The Safelight Resale Store teaches retail sales skills and a program called Sewing Our World Together teaches interns how to sew, make products and learn how to run a business.
“If clients come in and want to get back on their feet, they can become part of the intern program,” Debbie said.
At Dandelion Café, the clients can choose what work they are comfortable with, usually behind the scenes. They typically work for six months.
“We’ve been very successful in getting them into other jobs,” Debbie said. “They work through the program and try to get into a job in the ‘real world.’”
Debbie said placement has included everything from jobs at McDonald’s to work in a law firm. Her role, she said, is as a mentor.
“I call them my girls,” she said fondly. As the women complete their training and move on to begin life anew, Debbie stays in touch with them via email or by calling to check on them, she said.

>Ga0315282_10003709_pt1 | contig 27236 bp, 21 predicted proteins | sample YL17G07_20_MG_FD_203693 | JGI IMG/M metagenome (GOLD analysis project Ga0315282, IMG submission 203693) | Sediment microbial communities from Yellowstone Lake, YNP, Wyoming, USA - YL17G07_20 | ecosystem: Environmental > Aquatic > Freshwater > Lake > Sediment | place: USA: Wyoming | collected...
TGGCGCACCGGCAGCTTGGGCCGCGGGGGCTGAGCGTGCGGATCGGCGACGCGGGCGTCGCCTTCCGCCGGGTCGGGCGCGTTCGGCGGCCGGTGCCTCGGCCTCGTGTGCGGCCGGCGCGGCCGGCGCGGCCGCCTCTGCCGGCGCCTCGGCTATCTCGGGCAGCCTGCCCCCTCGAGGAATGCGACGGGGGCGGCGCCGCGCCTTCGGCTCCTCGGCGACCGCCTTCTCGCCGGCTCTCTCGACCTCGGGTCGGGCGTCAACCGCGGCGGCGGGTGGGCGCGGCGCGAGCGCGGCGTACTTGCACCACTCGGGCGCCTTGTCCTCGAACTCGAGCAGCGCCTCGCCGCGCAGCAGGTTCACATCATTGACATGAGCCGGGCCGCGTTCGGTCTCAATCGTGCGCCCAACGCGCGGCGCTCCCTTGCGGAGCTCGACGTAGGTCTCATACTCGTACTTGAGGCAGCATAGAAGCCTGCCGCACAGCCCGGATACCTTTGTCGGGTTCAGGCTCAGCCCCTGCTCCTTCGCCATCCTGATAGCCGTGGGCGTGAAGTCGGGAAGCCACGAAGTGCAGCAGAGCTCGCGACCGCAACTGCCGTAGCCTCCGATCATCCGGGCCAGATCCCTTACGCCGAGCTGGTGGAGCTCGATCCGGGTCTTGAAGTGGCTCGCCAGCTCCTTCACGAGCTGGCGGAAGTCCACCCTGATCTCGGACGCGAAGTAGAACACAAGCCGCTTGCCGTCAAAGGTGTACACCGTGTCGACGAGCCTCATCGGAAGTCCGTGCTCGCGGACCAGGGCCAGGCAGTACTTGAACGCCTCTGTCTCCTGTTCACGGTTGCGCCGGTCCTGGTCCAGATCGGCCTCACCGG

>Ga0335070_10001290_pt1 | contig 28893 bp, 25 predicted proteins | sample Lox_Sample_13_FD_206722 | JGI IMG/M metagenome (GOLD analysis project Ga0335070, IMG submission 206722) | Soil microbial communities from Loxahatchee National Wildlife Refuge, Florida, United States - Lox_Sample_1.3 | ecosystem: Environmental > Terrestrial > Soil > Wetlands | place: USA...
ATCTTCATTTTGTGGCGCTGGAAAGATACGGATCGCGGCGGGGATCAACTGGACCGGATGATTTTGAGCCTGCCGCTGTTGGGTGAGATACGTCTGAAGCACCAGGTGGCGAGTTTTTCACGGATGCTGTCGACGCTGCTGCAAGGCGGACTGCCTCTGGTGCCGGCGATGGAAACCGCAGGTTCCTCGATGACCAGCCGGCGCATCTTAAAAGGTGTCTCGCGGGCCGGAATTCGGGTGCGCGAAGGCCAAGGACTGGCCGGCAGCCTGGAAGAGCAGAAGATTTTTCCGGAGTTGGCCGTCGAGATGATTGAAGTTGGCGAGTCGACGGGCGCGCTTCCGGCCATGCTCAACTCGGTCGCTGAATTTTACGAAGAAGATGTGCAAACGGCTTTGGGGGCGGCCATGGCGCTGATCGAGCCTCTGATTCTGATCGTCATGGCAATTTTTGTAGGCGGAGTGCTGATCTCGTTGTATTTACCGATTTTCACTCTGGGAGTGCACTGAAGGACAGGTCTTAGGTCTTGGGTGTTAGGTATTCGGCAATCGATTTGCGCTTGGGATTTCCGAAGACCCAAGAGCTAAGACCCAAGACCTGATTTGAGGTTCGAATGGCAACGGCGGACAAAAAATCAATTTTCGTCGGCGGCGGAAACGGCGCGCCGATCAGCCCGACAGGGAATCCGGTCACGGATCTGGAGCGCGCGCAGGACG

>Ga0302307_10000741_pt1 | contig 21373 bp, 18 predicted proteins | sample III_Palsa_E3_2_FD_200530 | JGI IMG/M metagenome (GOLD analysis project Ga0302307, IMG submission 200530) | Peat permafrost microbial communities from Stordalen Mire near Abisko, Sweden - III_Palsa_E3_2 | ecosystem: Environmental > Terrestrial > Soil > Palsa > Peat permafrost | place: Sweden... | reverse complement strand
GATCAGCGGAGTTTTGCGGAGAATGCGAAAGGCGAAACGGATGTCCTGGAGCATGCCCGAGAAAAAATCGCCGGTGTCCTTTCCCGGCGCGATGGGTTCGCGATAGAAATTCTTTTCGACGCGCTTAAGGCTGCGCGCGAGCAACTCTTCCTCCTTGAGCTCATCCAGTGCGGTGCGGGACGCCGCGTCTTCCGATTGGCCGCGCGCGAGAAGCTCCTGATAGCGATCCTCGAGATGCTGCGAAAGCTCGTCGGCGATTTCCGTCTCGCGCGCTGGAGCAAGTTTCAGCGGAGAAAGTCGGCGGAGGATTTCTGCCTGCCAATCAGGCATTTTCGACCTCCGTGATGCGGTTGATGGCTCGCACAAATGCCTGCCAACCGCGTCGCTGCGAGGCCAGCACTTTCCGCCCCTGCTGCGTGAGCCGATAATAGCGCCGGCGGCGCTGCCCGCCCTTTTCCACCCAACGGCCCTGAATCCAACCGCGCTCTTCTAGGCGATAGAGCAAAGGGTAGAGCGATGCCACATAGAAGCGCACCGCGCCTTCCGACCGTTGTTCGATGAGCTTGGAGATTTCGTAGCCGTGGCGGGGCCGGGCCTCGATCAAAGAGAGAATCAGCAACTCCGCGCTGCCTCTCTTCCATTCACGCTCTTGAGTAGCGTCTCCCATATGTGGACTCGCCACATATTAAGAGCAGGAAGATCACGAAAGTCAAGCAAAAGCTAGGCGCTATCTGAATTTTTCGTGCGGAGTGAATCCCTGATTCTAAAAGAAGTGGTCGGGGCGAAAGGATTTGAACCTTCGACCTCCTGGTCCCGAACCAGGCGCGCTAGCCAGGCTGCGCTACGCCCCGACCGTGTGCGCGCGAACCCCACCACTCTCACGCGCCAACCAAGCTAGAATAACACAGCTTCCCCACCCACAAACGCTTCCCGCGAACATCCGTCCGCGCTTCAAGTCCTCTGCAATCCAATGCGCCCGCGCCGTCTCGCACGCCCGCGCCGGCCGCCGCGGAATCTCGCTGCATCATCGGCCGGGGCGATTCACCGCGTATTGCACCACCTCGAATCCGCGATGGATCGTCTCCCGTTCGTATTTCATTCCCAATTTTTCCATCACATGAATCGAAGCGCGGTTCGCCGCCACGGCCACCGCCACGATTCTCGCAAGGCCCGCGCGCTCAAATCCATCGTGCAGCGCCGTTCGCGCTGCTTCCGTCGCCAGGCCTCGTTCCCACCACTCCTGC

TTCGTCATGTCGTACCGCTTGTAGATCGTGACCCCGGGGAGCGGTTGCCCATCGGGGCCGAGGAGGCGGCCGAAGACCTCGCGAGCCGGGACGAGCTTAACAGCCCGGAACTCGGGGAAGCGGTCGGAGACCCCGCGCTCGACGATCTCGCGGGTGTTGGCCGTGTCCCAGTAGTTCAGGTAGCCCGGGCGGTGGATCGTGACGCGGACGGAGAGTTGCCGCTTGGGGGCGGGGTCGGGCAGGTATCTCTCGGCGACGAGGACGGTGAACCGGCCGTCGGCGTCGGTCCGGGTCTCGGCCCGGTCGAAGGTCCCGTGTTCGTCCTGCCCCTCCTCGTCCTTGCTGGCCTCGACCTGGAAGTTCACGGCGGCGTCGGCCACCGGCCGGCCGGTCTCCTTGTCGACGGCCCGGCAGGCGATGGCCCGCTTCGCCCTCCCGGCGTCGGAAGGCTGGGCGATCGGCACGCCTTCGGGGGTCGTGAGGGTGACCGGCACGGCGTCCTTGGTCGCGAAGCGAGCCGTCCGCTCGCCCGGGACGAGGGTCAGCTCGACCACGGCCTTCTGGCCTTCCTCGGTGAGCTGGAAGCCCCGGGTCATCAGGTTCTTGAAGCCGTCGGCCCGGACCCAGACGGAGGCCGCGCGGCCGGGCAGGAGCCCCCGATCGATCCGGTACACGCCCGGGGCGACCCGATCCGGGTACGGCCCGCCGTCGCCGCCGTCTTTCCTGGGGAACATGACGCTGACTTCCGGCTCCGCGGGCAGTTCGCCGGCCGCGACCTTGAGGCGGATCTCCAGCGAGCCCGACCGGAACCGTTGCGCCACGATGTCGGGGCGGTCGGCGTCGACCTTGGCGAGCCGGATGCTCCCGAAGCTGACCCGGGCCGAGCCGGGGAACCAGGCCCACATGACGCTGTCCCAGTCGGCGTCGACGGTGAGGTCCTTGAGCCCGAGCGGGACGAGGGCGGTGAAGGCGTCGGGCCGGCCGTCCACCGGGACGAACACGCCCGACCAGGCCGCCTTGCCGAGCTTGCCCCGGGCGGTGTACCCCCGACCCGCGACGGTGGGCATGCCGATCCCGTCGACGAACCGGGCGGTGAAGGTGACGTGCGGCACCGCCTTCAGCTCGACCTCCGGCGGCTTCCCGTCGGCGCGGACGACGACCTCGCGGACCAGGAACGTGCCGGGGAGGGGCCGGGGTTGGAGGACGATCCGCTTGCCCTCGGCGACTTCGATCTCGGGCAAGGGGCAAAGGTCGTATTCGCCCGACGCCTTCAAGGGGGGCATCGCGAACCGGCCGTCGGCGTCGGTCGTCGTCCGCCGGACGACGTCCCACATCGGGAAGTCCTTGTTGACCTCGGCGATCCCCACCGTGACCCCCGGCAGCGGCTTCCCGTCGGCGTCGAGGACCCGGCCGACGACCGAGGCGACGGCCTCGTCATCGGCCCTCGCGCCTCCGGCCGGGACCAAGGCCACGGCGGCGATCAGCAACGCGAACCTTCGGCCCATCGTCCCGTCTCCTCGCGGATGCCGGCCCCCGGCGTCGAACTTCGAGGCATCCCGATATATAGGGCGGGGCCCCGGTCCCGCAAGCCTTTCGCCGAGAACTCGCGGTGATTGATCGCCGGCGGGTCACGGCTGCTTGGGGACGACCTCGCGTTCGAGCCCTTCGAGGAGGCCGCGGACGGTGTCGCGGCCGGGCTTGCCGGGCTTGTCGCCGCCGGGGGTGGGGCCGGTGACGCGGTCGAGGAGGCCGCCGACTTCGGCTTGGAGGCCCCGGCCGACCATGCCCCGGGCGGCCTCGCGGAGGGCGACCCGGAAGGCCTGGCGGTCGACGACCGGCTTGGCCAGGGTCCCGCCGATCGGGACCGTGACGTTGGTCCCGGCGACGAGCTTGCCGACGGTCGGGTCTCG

“I am just so proud of them,” she said. “Seeing them happy makes my heart sing.”
DEVELOPING AS A VOLUNTEER
Spending her first 40 years of life in Cincinnati, Ohio, Debbie began working for her dad at age 15 and later attended vocational school. After a career in management and marketing, she retired early and moved to be near her mom in Asheville. That was 20 years ago, she said, and it was not until she moved that she began to seek volunteer opportunities.
Her first volunteer work was teaching crafts to cancer patients. “I’m a crafter,” she said. “Once a year, I would volunteer at Camp Bluebird, a retreat for adult cancer survivors.”
Additionally, Debbie used her craft talents to mentor women in local prisons. She taught them how to make cards and other creative things.